These errors were in crucial areas: statute of limitations, elements of bribery, jury instructions, and hearsay.
Finally, we turn to the evidence itself. Was it sufficient to prove bribery? The answer is no.
The key testimony in the entire trial was from Siegelman aide Nick Bailey. Here's how it went:
The crucial testimony of star prosecution witness Bailey was as follows: that he asked Governor Siegelman what Scrushy was "going to want for that [campaign contribution]? And his response was, the CON Board...." Bailey then testified he commented: "I wouldn't think that would be a problem, would it?" and that Governor Siegelman responded: "I wouldn't think so." [R36-673 p. 268 (Tr. 507)(emphasis supplied)].
But this falls well short of the explicit quid pro quo standard required for a bribery conviction that involves a campaign contribution. As the Siegelman team argued:
Taken for all that it is worth, Bailey's testimony
shows at most that Governor Siegelman knew, or at least thought, that Scrushy wanted a C.O.N. Board appointment in recognition of the contribution--and that Governor Siegelman didn't think that making such an appointment would present a problem. Governor Siegelman knew or thought that Scrushy wanted it, and he ultimately appointed him. But what is missing is precisely what is required by the very concept of "explicit quid pro quo": an express discussion between Governor Siegelman and Scrushy to the effect of "I will make this contribution, and in exchange for this contribution you will appoint me. Are we agreed on that?" "Yes we are." That is the sort of conversation that would constitute an explicit quid pro quo--not merely one party's thinking something like "I know or I think I know what my contributor wants, and I plan to give it to him."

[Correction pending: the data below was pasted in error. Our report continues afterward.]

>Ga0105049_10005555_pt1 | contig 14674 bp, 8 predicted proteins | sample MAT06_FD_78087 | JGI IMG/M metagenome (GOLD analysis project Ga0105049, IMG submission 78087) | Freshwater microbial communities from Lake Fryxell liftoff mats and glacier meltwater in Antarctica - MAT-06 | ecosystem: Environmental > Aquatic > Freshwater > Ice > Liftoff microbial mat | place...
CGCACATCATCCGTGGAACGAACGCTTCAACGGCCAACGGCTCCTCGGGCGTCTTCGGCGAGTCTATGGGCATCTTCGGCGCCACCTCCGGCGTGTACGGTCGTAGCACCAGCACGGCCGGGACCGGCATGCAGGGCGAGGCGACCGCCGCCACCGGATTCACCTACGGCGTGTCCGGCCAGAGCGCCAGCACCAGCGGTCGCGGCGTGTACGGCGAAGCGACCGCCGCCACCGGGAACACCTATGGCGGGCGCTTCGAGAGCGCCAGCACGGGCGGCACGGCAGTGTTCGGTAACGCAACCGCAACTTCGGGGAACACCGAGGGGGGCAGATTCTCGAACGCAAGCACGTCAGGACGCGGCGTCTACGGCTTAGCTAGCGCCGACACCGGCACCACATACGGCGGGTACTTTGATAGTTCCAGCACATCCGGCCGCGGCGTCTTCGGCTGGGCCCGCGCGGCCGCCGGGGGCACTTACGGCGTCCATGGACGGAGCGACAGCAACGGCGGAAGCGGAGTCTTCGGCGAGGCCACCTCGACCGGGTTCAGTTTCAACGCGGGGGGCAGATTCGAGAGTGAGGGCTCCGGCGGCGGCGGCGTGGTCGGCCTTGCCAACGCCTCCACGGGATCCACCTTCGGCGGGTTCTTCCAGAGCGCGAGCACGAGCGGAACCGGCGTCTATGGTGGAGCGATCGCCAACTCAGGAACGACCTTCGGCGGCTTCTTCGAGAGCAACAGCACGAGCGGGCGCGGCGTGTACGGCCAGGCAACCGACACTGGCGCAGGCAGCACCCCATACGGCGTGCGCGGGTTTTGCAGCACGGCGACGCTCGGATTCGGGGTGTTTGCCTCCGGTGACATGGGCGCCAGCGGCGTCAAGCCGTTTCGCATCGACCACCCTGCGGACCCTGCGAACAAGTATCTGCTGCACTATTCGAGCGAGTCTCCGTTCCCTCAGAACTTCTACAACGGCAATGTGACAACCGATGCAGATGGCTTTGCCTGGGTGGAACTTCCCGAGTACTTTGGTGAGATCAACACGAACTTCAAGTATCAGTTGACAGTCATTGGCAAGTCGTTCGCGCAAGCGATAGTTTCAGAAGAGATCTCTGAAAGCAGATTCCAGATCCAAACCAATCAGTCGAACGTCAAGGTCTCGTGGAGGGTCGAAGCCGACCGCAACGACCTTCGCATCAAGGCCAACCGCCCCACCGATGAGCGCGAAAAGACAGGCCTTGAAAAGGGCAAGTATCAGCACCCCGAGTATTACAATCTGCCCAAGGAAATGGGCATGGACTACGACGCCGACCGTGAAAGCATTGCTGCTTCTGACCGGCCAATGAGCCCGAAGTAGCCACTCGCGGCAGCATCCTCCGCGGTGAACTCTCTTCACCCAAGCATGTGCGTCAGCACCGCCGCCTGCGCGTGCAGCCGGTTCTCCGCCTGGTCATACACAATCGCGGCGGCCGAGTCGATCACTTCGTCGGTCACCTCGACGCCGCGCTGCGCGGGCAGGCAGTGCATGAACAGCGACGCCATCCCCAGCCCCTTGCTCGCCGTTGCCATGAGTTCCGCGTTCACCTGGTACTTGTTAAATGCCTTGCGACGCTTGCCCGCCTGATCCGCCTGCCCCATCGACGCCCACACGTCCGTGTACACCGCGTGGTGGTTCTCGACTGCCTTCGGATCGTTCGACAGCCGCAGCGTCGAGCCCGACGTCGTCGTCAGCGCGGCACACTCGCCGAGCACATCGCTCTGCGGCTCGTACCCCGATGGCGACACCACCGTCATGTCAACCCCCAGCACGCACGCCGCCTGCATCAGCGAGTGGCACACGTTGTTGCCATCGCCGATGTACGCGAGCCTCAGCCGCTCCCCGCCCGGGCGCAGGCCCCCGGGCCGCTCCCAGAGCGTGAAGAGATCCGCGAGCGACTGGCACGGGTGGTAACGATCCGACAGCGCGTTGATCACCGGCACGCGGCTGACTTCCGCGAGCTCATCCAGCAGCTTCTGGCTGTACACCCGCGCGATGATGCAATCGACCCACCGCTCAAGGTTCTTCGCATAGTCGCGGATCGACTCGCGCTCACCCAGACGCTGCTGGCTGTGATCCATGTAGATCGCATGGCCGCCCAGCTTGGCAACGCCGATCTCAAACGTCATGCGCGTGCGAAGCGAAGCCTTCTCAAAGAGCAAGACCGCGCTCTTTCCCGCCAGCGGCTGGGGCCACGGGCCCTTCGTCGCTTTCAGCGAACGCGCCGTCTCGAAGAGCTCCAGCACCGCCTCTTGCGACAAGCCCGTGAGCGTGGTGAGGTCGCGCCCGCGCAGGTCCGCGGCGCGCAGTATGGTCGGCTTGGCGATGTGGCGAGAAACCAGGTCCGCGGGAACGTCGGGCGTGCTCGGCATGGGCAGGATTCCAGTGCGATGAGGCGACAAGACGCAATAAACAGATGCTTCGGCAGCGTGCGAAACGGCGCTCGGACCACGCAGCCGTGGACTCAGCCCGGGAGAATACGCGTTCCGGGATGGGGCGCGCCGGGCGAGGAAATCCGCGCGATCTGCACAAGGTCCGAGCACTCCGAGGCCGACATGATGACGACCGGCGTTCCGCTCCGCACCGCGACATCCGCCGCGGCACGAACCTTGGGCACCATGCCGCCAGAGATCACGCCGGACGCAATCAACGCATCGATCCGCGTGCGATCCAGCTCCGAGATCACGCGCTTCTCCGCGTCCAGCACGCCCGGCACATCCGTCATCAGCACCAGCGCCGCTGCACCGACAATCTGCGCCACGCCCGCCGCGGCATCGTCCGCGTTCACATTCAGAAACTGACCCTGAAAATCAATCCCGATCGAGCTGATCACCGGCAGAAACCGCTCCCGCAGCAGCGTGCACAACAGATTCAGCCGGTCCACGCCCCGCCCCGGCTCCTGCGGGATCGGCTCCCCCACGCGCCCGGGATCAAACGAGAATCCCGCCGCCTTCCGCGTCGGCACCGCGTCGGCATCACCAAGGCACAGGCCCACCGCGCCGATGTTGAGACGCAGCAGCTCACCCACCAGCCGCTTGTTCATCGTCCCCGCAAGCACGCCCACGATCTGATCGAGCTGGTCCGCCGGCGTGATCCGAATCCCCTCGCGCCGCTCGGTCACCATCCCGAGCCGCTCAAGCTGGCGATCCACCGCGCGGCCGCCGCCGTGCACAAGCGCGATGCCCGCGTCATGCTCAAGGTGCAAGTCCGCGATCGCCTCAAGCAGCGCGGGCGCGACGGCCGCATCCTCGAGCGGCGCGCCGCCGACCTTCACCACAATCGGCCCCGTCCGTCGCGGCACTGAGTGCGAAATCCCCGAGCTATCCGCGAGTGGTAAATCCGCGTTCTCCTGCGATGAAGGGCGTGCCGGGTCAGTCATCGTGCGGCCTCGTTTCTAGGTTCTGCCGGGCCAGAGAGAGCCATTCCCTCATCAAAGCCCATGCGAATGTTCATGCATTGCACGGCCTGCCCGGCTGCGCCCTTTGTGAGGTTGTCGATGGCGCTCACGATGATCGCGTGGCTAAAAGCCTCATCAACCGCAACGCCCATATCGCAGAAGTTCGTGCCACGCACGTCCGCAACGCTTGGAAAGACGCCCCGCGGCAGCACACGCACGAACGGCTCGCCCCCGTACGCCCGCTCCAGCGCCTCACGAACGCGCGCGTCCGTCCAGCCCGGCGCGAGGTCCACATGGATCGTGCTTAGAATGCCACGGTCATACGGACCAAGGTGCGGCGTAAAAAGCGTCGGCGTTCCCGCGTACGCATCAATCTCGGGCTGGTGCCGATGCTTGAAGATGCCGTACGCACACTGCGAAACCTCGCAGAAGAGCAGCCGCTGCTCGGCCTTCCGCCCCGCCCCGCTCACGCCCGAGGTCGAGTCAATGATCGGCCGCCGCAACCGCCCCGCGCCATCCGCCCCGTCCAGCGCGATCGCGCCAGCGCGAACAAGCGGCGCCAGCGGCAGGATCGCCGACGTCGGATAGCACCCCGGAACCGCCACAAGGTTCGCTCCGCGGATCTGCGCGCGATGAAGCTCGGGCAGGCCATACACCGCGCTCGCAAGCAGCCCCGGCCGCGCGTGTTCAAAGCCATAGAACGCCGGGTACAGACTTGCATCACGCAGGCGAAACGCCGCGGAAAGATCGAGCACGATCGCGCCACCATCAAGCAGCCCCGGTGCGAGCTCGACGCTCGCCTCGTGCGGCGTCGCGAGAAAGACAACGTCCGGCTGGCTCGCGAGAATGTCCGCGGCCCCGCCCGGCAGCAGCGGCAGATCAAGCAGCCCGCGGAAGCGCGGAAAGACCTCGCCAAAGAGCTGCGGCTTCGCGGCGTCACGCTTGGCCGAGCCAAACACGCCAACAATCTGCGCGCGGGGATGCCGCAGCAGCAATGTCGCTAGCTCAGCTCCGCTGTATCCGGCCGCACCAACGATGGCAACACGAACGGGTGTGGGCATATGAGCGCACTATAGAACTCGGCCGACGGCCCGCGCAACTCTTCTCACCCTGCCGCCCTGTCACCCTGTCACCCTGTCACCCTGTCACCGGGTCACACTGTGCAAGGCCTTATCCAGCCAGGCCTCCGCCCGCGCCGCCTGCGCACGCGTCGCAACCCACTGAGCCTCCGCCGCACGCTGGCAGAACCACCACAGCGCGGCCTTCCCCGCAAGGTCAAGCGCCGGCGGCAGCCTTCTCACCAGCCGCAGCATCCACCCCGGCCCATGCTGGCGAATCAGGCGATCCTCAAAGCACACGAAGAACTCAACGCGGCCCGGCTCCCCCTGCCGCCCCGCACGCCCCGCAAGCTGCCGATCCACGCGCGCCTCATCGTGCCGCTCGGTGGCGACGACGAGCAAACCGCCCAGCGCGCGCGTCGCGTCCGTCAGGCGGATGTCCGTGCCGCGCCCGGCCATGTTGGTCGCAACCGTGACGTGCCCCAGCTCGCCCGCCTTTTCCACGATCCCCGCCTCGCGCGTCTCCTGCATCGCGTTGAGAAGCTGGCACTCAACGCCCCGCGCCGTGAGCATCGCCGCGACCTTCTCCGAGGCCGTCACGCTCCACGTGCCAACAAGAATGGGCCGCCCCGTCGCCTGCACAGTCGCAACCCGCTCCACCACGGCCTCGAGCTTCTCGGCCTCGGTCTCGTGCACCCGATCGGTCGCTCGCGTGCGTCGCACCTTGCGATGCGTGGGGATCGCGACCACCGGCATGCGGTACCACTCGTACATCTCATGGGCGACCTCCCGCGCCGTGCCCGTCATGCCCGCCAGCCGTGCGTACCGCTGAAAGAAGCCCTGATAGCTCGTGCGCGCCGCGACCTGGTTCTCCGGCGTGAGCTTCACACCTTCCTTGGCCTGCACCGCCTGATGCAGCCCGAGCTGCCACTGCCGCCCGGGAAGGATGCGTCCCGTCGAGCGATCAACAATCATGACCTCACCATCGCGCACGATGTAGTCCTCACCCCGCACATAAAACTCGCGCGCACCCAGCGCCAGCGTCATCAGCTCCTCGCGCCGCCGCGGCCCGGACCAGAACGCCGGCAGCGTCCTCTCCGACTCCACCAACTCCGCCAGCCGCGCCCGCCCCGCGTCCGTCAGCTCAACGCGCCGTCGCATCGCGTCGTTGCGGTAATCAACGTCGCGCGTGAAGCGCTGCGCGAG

The 11th Circuit ruled that the jury was free to "infer" that a quid quo pro was present, even though the evidence showed that no explicit agreement existed. This, as Siegelman has stated publicly several times, is a radical departure from established bribery law.
The jury was able to make such a faulty "inference" largely because U.S. District Judge Mark Fuller gave an incorrect jury instruction. The 11th Circuit, not surprisingly, said the unlawful jury instruction was A-OK.
What do we learn from the 11th Circuit's butchery of the Siegelman case? We will address that question next.
(To be continued)
Previously . . .
* Here Is How An Appellate Court Cheated Don Siegelman
* The Cheating of Don Siegelman, Part I (statute of limitations)
* The Cheating of Don Siegelman, Part II (fundamentals of bribery)
* The Cheating of Don Siegelman, Part III (jury instructions)
* The Cheating of Don Siegelman, Part IV (hearsay)